…the costs and benefits of prevention are spread over time…

A major difficulty for financing such interventions is that service providers bear the costs now, for a service that may create benefits in the future – often 5, 10 or 20+ years in the future. Well beyond any service budget or political term. Convincing service providers to divert already limited money from those who need it now, to benefits in the future is a tough one. Particularly with all the uncertainty that goes with things not in the here and now.

… the costs are usually borne by one service and the benefits received by another…

The agency bearing the costs is not always the agency reaping the benefits. For example, a local authority may invest in a programme to facilitate youth transitions from school, but the savings from reduced youth unemployment will accrue to DWP as a result of having fewer out-of-work benefit claimants. In a world of siloed budgets and service pressures and demands for results, moving money across organisations, even within the public sector, is complex.

…the solution is trust and coordination between agencies – and a lot of hard evidence…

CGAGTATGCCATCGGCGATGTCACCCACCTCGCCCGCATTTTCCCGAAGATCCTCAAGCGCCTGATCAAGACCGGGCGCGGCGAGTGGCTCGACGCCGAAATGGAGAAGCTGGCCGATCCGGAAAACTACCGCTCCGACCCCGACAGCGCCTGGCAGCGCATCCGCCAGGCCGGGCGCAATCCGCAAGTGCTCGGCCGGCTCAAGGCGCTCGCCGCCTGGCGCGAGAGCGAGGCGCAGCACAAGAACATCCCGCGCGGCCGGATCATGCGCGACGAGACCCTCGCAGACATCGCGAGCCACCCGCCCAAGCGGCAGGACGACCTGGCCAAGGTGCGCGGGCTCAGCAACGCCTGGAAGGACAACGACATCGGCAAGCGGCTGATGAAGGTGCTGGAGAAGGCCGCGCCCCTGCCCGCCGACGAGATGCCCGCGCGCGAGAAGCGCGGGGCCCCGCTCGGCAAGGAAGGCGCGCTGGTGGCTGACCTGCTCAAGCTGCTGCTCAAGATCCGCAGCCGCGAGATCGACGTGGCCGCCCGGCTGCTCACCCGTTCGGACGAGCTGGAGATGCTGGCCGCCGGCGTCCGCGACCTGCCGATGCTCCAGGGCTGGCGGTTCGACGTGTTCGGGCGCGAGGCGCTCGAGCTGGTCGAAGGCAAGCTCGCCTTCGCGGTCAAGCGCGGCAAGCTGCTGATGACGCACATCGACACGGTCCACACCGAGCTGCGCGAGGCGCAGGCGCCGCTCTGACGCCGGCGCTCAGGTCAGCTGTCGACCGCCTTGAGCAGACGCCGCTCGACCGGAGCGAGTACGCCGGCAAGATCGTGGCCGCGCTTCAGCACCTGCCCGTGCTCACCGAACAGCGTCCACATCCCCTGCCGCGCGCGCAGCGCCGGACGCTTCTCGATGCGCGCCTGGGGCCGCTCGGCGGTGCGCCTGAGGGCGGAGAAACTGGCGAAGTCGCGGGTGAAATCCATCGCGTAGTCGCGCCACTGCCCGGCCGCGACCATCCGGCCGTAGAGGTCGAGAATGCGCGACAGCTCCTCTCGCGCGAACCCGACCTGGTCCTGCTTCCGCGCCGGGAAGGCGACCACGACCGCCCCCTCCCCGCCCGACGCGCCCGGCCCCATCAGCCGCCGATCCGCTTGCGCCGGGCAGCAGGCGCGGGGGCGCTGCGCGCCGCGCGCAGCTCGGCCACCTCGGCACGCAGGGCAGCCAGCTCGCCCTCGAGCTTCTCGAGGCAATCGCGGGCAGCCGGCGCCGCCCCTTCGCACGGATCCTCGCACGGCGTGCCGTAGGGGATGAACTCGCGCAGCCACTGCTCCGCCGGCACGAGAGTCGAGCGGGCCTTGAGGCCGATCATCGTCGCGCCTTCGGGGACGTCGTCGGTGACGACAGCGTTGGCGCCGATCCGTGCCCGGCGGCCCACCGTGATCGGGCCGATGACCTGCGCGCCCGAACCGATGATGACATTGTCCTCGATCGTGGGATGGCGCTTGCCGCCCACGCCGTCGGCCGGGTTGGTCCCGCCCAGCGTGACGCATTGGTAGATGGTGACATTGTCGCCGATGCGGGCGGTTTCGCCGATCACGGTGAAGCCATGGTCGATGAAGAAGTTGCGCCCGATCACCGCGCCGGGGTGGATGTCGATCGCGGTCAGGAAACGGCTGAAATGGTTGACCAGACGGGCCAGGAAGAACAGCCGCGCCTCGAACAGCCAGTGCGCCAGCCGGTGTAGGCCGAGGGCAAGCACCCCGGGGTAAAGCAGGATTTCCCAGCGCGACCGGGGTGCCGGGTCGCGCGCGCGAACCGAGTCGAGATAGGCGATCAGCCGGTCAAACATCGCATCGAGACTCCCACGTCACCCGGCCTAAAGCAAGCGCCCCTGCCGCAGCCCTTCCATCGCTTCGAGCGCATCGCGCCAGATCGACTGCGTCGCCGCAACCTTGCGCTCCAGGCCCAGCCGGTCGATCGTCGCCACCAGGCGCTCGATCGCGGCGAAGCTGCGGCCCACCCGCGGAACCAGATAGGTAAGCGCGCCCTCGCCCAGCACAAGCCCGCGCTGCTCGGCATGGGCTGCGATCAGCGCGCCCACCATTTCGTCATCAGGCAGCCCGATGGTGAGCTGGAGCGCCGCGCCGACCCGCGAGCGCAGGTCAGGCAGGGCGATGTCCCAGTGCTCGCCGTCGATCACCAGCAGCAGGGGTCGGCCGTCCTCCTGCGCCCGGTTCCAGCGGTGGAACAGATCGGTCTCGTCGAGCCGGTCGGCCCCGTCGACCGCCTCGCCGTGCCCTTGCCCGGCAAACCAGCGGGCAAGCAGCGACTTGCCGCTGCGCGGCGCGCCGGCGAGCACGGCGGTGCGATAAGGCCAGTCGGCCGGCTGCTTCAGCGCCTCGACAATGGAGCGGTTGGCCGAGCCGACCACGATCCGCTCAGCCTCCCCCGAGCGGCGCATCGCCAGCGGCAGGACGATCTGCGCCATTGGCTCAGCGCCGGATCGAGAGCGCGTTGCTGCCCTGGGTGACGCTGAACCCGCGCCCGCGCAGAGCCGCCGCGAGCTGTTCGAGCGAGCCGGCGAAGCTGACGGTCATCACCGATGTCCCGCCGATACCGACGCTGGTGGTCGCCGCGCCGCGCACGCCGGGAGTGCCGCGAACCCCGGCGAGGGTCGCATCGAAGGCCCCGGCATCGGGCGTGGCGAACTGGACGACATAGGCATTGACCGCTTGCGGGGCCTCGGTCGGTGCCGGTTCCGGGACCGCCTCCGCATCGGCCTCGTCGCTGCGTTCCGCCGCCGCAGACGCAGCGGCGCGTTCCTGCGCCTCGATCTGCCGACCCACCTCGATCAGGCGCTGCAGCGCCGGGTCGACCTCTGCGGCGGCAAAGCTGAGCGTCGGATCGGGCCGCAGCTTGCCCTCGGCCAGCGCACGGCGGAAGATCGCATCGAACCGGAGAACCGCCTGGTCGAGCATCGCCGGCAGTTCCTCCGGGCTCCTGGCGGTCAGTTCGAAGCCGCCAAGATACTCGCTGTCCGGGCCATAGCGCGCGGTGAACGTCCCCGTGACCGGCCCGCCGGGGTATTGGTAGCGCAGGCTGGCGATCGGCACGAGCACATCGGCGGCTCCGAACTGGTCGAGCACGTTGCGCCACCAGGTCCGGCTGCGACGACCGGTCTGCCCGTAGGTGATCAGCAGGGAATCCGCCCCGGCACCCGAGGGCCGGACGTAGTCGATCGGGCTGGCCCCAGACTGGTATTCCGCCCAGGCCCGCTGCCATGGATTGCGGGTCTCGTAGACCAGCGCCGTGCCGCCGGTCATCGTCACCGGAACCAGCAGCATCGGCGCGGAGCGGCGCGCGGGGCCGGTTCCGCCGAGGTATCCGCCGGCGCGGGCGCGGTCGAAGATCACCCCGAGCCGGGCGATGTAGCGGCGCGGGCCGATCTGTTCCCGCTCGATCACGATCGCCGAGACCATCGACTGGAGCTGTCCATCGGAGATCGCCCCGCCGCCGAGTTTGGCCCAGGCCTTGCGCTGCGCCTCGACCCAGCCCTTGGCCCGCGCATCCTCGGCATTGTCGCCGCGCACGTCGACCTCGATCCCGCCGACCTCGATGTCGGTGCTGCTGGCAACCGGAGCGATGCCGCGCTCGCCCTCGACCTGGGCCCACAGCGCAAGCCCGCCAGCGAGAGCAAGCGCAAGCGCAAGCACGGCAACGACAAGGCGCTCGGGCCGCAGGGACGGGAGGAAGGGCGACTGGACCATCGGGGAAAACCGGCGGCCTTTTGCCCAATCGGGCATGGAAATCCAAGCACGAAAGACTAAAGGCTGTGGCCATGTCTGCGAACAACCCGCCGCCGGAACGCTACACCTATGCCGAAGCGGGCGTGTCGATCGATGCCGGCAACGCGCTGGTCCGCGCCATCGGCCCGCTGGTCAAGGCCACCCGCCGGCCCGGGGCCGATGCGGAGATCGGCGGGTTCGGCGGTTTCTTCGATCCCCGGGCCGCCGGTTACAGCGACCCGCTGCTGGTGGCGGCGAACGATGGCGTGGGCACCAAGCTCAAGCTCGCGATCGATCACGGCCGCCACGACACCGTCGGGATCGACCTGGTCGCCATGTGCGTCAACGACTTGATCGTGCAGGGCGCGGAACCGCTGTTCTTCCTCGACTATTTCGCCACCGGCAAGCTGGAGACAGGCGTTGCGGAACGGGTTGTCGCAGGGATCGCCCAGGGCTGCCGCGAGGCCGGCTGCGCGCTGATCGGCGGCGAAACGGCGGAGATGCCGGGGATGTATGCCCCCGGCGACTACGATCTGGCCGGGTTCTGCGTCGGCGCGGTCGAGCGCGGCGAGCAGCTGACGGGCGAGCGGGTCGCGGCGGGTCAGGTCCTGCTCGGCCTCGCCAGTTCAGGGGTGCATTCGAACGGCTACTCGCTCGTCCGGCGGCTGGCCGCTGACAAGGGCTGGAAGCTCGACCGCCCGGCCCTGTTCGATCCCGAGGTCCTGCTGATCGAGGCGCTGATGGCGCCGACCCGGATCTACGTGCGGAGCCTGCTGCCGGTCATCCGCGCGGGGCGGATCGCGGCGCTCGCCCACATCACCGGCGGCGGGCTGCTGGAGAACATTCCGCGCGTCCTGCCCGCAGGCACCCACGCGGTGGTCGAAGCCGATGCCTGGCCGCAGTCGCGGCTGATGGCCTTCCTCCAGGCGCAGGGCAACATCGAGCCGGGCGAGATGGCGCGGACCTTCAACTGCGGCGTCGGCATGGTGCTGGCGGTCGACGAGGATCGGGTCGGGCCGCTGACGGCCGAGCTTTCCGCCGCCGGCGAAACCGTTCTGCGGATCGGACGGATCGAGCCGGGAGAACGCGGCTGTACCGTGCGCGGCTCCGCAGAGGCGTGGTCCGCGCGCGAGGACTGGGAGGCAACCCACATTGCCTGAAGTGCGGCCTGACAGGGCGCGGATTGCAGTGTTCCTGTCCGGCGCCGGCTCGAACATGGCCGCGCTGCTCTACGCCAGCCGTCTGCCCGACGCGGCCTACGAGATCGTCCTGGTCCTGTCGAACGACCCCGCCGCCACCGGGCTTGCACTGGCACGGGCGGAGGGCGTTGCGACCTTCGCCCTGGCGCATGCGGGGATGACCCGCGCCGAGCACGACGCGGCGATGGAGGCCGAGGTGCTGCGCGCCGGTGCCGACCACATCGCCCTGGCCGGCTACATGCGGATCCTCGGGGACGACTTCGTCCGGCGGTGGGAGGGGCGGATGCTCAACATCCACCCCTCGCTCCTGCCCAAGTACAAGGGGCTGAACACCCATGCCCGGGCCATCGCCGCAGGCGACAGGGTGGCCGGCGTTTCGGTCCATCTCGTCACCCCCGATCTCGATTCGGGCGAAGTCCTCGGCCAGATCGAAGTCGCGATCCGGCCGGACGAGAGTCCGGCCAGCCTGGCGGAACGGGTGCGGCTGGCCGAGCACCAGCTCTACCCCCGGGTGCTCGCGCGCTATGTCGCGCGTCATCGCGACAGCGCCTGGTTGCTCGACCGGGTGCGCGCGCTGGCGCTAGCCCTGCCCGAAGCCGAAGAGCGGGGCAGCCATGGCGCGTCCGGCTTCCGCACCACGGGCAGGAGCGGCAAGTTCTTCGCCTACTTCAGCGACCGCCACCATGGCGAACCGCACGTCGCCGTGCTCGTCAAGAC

To support investment in preventative strategies, co-operation is needed. This could be facilitated by pooling and integrating budgets. For example, this is what happens with Health and Social Care Partnerships, which bring together local authorities and NHS Boards across agencies and institutions.


However, when such integration is not an option, strong partnership working, coordination and trust is needed to encourage investment. This can be helped by cost-benefit analyses showing who will benefit from an intervention, by how much and when. On this basis, agreements can be made between agencies to share the costs and benefits of a preventative intervention.

…Cost Benefit Analysis is critical to underpin conversations and agreements between agencies that build this coordination and trust…